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Artist Profile: Author Chloe Gong on Shakespeare, Cities, and the Messiness of Adulthood

Chloe Gong has returned with her adult debut, “Immortal Longings,” the first book in a gritty fantasy-romance trilogy loosely based on Shakespeare’s “Antony and Cleopatra.”
Chloe Gong has returned with her adult debut, “Immortal Longings,” the first book in a gritty fantasy-romance trilogy loosely based on Shakespeare’s “Antony and Cleopatra.” By Courtesy of JON STUDIOS
By Samantha H. Chung, Crimson Staff Writer

Author Chloe Gong is one of the most exciting new voices in fantasy. She first made waves in the young adult scene in 2020 with her bestselling novel, “These Violent Delights,” inspired by the story of “Romeo and Juliet.” This year, Gong returned with her adult genre debut, “Immortal Longings,” the first book in a gritty fantasy-romance trilogy loosely based on Shakespeare’s “Antony and Cleopatra.”

Gong, who has been writing novels since high school, was a reader before she was a writer. In an interview with The Harvard Crimson, Gong described how she was immersed in the young adult fantasy boom of the 2010s, devouring one book after another.

“It reached a critical point where I was reading [books] so fast that my mom was like, ‘I cannot take you to the library three times a week — that is crazy,’” she said. “So I started writing my own books.”

Gong’s personal writing projects eventually landed her a book deal. “These Violent Delights,” which she wrote after her freshman year of college, was published while she was an undergraduate at the University of Pennsylvania, where she studied English and international relations.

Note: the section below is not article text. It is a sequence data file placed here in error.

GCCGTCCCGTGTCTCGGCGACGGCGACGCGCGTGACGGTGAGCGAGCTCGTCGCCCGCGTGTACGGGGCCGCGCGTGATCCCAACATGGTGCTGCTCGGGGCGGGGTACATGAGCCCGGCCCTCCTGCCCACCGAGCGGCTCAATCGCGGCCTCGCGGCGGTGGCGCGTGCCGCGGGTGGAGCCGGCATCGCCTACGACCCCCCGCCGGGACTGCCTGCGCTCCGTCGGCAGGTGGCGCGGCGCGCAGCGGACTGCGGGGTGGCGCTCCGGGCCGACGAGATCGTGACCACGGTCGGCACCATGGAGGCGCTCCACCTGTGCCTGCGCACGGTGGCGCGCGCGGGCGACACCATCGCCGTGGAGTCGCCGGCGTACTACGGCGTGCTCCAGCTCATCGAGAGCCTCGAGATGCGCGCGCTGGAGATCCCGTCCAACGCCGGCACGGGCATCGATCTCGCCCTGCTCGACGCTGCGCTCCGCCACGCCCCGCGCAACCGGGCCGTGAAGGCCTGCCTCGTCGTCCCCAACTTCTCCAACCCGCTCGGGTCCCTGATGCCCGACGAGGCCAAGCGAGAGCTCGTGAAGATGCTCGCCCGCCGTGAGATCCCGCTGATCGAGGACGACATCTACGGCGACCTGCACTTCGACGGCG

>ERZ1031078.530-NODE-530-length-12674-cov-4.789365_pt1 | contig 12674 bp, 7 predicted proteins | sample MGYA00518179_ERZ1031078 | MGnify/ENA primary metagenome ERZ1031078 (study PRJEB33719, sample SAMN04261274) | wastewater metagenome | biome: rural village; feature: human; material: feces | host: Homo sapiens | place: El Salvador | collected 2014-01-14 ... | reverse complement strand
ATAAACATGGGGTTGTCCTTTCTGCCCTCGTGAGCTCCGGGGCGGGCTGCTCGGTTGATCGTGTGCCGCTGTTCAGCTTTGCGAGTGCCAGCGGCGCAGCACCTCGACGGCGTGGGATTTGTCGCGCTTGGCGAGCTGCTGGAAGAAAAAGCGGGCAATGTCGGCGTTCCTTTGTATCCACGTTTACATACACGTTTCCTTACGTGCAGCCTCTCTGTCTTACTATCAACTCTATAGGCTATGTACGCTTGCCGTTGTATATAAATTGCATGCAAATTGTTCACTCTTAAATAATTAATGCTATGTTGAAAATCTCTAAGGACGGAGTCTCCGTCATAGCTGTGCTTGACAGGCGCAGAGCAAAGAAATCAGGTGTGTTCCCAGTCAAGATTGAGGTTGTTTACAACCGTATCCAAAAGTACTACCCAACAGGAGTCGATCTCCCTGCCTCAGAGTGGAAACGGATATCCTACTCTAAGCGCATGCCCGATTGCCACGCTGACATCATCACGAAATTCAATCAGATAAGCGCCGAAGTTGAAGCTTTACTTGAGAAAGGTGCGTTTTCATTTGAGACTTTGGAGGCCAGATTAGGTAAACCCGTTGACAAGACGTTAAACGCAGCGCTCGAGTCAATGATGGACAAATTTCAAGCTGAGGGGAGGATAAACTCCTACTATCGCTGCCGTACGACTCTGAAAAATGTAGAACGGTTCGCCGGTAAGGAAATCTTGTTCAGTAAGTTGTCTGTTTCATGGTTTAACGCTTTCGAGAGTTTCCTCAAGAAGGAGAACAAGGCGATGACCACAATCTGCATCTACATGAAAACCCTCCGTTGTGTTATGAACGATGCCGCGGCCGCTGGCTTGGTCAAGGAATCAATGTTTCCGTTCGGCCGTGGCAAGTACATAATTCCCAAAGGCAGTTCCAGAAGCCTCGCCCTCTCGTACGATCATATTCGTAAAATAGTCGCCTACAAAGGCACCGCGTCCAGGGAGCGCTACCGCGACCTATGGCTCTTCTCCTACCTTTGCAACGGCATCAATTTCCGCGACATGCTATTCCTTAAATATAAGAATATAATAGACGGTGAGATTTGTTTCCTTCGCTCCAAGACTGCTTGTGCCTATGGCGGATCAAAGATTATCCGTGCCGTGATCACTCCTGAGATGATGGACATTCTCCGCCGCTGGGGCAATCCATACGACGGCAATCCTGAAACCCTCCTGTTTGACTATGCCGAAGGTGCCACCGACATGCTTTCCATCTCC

“International relations was supposed to be my career major. It was the one that I could actually get a job in. English was going to be the thing that I really loved and I was studying for fun,” Gong said. “The more I went forward with my degree, the more I realized both of them were actually interweaving in my life. Both really, really impacted my writing.”

Gong’s international relations classes led to her interests in history and politics. This background influenced the 1920s Shanghai setting of “These Violent Delights,” as well as the dynamics between the two rival gangs at its center. Meanwhile, the idea for “Immortal Longings” came in part from an English class that Gong took in college.

“I was taking a Shakespeare class where we were studying ‘Antony and Cleopatra,’ and I was reading a lot of academic texts analyzing the play and, in a sense, comparing it to ‘Romeo and Juliet,’” she said. “Antony and Cleopatra feel different because they are adults. They’re interested in ideas of power and betrayal, and they will wield this relationship for their own use. Romeo and Juliet do not do that because it is all about youthfulness, and exterior circumstances, and fighting against the adults in your life who have let you down.”

Gong also acknowledged a difference between writing fantasy books for adults and writing for young adults. The main contrast, for her, lies in the books’ thematic content.

“Young adult, to me, was so much about hope and youthfulness,” Gong said. “Adult fantasy is about this constant circling of: Do you hold the power? Or do I have the power? Can we lower our guards for a sense of ‘love,’ in quotation marks? But is that love enough? Or does it turn into something that you can use against each other? The messier it got, the more fun I was having.”

The “messiness” of “Immortal Longings” was inspired by Gong’s own experience graduating college. While her young adult novels focused on coming-of-age themes, Gong herself was realizing that her own coming-of-age experience was reaching an end.